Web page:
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SUPER (2010)

>> Tuesday, April 26, 2011

Shut up, crime!

If you're wondering why I'm reviewing an 'old' movie, than shut up - you don't know nuttin' about nuttin'. While Super was made in 2010, it's been trickling down the festival spout and finally ended up in a screen near you just last week. So, now that I've gotten that out of the way we can talk about the movie - which needles to say, is actually quite super.

I think the most obvious comparison anybody is going to make to Super is Kick-Ass, and I don't blame them. In fact if I had to, I would imagine the Crimson Bolt in Super (played really well by Rainn Wilson) and Kick-Ass share the same universe in the way that Metropolis and Gotham City co-exist. Both superheros live in the real world in this case and both have motivations for getting their start. While Crimson Bolt is easily the weirder (or quirkier) of the two, he's also the most motivated to get the job at hand done and is less motivated to do because they're 'cool' - as I feel Kick-Ass does. But, this is a debate that could (and probably will or has) go on forever - so I will leave it alone and get back to just Super.

Wilson plays Frank, a man so easy to relate to whatever's on TV that that he falls in love with an ex-druggie named Sarah (Liv Tyler), who seems to be just as into the romantic ideals that rarely live in reality. This is where you begin to see just how much of the story of Super exists in the real world, as well as the oddities that embody a man named Frank. Not long after the honeymoon is over - the honeymoon is over and Sarah leaves Frank for greener pastures. The greener pastures in this case are played by Kevin Bacon, a drug-dealin' scum who preys on Sarah's former weakness for cocaine' and other sitch things. Powerless as he is, Frank reports a kidnapping to the police with no avail. So, quite logically, he becomes a superhero and calls himself the Crimson Bolt.

With Frank's general distaste for drug-dealers, child molesters and people who butt in line at movie theatres (damn straight!), it doesn't take long for the Crimson Bolt to do some damage around town - nor does it take him long to get noticed. Soon people are reporting a masked criminal running around assaulting people. It's not until he gets a new sidekick named Boltie (Juno's Ellen Page) that folks start recognizing Frank for his heroic efforts to clean up the city. Eventually though, he has to face his ultimate enemy in Bacon's Jacques, and fight to get his wife back.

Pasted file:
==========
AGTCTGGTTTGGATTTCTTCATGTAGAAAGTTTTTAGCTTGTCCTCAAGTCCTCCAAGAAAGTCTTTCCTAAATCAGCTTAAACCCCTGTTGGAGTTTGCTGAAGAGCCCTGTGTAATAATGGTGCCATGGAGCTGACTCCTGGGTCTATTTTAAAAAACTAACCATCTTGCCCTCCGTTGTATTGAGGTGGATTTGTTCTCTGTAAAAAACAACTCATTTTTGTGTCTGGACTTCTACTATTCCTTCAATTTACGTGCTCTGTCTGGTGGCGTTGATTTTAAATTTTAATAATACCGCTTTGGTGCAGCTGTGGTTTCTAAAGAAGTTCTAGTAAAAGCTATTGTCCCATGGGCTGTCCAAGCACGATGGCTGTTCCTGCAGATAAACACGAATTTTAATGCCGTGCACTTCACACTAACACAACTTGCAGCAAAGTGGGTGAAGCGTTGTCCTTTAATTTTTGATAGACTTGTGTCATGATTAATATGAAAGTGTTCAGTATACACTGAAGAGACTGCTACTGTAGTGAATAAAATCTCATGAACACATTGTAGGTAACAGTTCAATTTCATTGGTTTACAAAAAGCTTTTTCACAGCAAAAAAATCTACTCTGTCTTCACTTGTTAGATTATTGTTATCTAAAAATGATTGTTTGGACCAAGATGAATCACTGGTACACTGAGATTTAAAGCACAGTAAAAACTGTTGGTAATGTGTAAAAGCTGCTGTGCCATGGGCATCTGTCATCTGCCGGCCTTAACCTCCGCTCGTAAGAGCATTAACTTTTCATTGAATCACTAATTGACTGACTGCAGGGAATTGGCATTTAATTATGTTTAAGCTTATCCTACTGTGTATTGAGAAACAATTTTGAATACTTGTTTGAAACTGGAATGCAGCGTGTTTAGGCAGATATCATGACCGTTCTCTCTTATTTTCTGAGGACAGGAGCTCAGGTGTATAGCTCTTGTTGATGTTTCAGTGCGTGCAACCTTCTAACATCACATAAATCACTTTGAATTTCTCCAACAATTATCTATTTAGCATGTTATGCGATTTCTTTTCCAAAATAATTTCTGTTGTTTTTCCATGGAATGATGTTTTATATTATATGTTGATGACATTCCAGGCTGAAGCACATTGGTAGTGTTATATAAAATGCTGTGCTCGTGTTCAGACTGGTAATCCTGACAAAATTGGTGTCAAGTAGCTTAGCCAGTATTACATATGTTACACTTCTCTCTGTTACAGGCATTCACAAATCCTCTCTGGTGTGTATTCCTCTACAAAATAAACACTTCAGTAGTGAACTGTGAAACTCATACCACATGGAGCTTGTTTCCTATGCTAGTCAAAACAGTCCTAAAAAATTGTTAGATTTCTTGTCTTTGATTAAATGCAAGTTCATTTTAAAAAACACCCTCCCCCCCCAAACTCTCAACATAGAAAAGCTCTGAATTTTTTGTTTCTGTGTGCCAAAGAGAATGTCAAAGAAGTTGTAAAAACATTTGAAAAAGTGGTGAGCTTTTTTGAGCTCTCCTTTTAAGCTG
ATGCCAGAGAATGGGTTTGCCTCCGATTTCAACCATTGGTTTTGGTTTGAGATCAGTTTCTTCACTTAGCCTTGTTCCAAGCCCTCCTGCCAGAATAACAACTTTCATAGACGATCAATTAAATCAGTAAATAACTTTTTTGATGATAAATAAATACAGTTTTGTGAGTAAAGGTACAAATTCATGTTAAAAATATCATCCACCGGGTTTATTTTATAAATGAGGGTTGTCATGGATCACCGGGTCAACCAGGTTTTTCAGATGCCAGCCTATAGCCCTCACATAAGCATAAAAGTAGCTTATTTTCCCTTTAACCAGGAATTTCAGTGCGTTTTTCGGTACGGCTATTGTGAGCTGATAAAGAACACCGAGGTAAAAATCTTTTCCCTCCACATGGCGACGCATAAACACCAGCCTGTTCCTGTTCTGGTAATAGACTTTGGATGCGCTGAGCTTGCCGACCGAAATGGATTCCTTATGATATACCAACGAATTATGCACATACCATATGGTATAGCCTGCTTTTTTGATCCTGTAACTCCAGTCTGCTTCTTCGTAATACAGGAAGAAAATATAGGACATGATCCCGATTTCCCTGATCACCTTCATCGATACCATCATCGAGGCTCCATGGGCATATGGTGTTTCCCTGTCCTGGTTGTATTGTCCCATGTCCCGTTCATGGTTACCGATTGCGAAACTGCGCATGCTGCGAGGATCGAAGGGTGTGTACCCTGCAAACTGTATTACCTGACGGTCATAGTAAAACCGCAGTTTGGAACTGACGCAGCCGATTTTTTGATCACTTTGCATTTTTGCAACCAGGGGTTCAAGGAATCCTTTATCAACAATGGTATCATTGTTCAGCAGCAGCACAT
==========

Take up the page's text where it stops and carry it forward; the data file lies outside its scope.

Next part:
What I really liked about Super was the realism writer and director James Gunn used as not only a comedic device but as a commentary on what being a real life superhero could be like. Not only once but twice do we get to see the vast amount of loitering the Crimson Bolt (and later Boltie) experience while "waiting around for crime to just happen". Other realistic approaches come in the form of the surprising (and unexpected) deaths in Super as well as Ellen Page's yearning to just be part of something bigger than the role she plays as someone who works in a comic book store.

Super easily gets an open door and while it's basically the same thing as Kick-Ass, I still found it better in tone. I'm not sure if it's because I like the person Frank is (a lovable loser, really), or if I've just spent so many years watching Wilson as Dwight on The Office that I know nobody else could have played this role better. Everything works really well though, and by the end you find yourself relating with Frank immensely - especially when you get to see things through his own eyes. And let's not forget Nathan Fillion as The Holy Avenger and that whole shtick. It's the cherry on top of this whole, wondrously fun and sorta touching film.

*Stills courtesy of This is That Productions


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